The Winter Garden Theatre in Toronto is historic for any number of reasons. Open since 1913, the downtown institution, nestled seven stories above its sister property The Elgin Theatre, is the last of the Edwardian stacked theatres in the world. A functioning venue for the 100+ years it has existed, it played (and still plays) a crucial role in Ontario’s cultural life, with events as disparate as vaudeville, opera, silent films and dramatic plays gracing its stage.
A new sort of drama unfolded on its stage Wednesday evening when Max Holloway, Brian Ortega, Valentina Shevchenko and Joanna Jędrzejczyk gathered at UFC 231’s official press conference.
The floral garden motif of the theatre seemed somehow an appropriate setting that recalled Holloway’s homeland of Hawaii and Ortega’s SoCal abode, and allowed those in attendance to forget the crisp winter winds swirling outside. The fighters agreed as both attempted to adopt the city as their own.
For his part, Holloway has claimed Toronto the “10th Island” of Hawaii, and had the crowd shouting the phrase throughout the event.
Meanwhile, his challenger Ortega proclaimed that, for at least this week, T-City would stand for Toronto-City.
“I feel right at home,” Ortega said. “Only it’s cold over here.”
The most hotly anticipated featherweight title fight in recent memory, Saturday’s main card collision is an undeniable matchup of two fighters enjoying the prime of their careers.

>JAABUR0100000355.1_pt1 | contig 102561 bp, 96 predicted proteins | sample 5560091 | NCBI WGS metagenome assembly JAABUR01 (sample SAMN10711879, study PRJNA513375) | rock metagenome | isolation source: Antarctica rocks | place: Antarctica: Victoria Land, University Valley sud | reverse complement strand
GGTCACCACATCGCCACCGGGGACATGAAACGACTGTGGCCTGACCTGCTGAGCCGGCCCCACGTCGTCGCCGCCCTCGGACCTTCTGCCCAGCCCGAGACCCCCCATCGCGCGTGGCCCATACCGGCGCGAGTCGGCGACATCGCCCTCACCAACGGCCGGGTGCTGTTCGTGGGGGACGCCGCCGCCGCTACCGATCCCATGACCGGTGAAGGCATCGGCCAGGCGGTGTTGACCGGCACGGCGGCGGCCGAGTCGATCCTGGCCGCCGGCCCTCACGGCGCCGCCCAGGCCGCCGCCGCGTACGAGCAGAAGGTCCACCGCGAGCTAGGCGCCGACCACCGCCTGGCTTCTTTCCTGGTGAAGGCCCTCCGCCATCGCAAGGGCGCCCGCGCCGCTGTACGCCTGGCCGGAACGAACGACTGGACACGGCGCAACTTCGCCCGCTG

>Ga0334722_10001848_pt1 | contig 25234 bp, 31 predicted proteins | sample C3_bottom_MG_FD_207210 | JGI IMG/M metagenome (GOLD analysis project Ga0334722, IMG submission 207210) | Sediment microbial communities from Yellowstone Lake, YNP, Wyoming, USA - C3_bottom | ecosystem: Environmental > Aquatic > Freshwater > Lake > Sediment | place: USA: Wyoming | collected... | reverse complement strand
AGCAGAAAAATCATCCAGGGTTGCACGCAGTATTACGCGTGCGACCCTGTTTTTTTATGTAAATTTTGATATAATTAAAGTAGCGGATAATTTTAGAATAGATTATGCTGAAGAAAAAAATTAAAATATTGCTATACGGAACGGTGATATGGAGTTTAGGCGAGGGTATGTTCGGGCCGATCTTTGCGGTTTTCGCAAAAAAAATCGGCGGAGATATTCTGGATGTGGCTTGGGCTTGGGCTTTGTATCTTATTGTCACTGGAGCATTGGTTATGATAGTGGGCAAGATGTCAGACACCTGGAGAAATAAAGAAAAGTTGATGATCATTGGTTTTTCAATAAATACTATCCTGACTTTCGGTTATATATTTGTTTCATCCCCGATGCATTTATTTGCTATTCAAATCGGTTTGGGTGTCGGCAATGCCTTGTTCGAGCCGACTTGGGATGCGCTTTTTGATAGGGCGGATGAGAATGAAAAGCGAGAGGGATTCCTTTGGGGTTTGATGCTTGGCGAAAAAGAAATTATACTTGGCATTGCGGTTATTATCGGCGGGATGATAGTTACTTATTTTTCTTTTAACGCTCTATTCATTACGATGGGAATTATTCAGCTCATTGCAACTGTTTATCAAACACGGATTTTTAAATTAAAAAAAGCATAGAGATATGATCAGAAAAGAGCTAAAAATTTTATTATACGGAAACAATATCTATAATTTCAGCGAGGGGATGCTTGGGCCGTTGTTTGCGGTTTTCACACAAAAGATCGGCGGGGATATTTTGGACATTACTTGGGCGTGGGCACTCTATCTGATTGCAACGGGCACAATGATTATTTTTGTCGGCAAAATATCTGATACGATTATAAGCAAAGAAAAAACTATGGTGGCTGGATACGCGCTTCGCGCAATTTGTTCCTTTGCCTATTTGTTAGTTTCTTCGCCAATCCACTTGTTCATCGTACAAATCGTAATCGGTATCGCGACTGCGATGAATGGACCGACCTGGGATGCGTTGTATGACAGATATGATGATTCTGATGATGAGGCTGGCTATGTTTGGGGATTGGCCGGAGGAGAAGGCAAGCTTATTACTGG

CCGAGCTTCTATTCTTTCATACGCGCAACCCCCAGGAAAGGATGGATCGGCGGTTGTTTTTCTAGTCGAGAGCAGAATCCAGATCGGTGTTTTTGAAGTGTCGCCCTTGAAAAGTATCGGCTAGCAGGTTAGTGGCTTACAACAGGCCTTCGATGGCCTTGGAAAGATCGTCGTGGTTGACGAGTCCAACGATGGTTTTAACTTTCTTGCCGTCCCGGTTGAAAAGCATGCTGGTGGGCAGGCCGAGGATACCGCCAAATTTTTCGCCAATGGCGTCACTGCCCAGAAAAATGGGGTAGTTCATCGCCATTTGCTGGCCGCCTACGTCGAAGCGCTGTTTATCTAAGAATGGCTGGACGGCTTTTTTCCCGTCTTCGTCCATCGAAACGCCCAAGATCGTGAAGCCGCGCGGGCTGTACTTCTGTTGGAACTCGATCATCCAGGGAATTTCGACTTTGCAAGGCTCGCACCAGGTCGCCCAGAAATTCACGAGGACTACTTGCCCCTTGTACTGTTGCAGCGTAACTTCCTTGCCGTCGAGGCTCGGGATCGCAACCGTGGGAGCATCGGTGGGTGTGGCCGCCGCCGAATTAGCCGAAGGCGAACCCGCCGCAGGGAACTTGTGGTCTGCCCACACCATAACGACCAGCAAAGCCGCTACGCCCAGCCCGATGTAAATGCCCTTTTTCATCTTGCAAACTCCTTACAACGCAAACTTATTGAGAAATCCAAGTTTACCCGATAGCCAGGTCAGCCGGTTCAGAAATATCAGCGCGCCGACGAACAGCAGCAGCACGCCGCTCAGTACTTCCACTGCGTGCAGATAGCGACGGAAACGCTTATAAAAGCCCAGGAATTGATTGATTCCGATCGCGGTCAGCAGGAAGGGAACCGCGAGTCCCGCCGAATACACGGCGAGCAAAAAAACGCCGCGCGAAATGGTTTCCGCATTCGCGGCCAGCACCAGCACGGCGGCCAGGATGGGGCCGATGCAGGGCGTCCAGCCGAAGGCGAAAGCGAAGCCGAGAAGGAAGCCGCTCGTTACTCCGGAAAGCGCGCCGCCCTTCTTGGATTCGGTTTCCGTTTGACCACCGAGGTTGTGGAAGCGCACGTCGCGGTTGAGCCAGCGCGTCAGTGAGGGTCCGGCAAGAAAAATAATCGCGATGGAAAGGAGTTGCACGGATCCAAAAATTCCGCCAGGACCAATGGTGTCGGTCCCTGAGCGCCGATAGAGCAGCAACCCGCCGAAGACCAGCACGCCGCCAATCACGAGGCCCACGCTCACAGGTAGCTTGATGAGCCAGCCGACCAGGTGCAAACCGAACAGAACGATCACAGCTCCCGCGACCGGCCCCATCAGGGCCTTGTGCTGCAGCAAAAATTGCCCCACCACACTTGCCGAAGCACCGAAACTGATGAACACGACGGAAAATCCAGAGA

The fact that the fight is so coveted by fans is a testament to the respective MMA prowess of both men. Neither has a penchant for trash talk, both carry themselves with dignity outside the Octagon, and are walking role models to younger fighters. In short, they let their fighting do the talking.
The mutual respect between the fighters was reflected in the audience, who showed equal exuberance for both men, often cheering for both. Ortega acknowledged the similarities between he and his opponent.
“We’re two young, hungry guys at the top of the mountain,” he said, adding that this first meeting on Saturday will likely not be their last. "This is the beginning."
While none of the four fighters emoted anything resembling personal animosity, there was certainly more tension between co-main stars Valentina Shevchenko and Joanna Jędrzejczyk. Having met three times previously in Muay Thai competitions (all wins by Shevchenko), both warriors are profoundly hungry. Shevchenko is hungry for her oft-delayed title shot at her natural flyweight, and Jędrzejczyk hungry to hoist hardware over her shoulder once again and begin her quest to be a two-division champ.
Of their previous encounters, Jędrzejczyk seemed unconcerned.
“I’m moving forward. It was a decade ago, it doesn’t matter,” she said, displaying her trademark supreme confidence. “After the victory on Saturday, I’ll prove that I’m the GOAT of women’s MMA.”
“There is no way I will leave this city without the belt,” Shevchenko countered, wielding her own calm confidence.
If there was more of an edge in their war of words than their main event counterparts, there was no less mutual respect. Shevchenko waxed on fighting someone with Jędrzejczyk’s track record of professionalism and the certainty that they would meet this Saturday.
“It’s so good when you don’t have to think about ‘what if?’ I’m not only excited to have a professional opponent like Joanna, but I’m excited to fight.”
Jędrzejczyk gave her opponent the nod, too.
“She is tough, but I am more than ready.”
The UFC 231 presser was evidence that harsh words aren’t necessary to create drama, and the good vibes permeating the Winter Garden Theatre were exuded by the media, the fans, the fighters and even Dana White himself.
“I love this city. I can’t wait for these fights. We come to Toronto every chance we get.”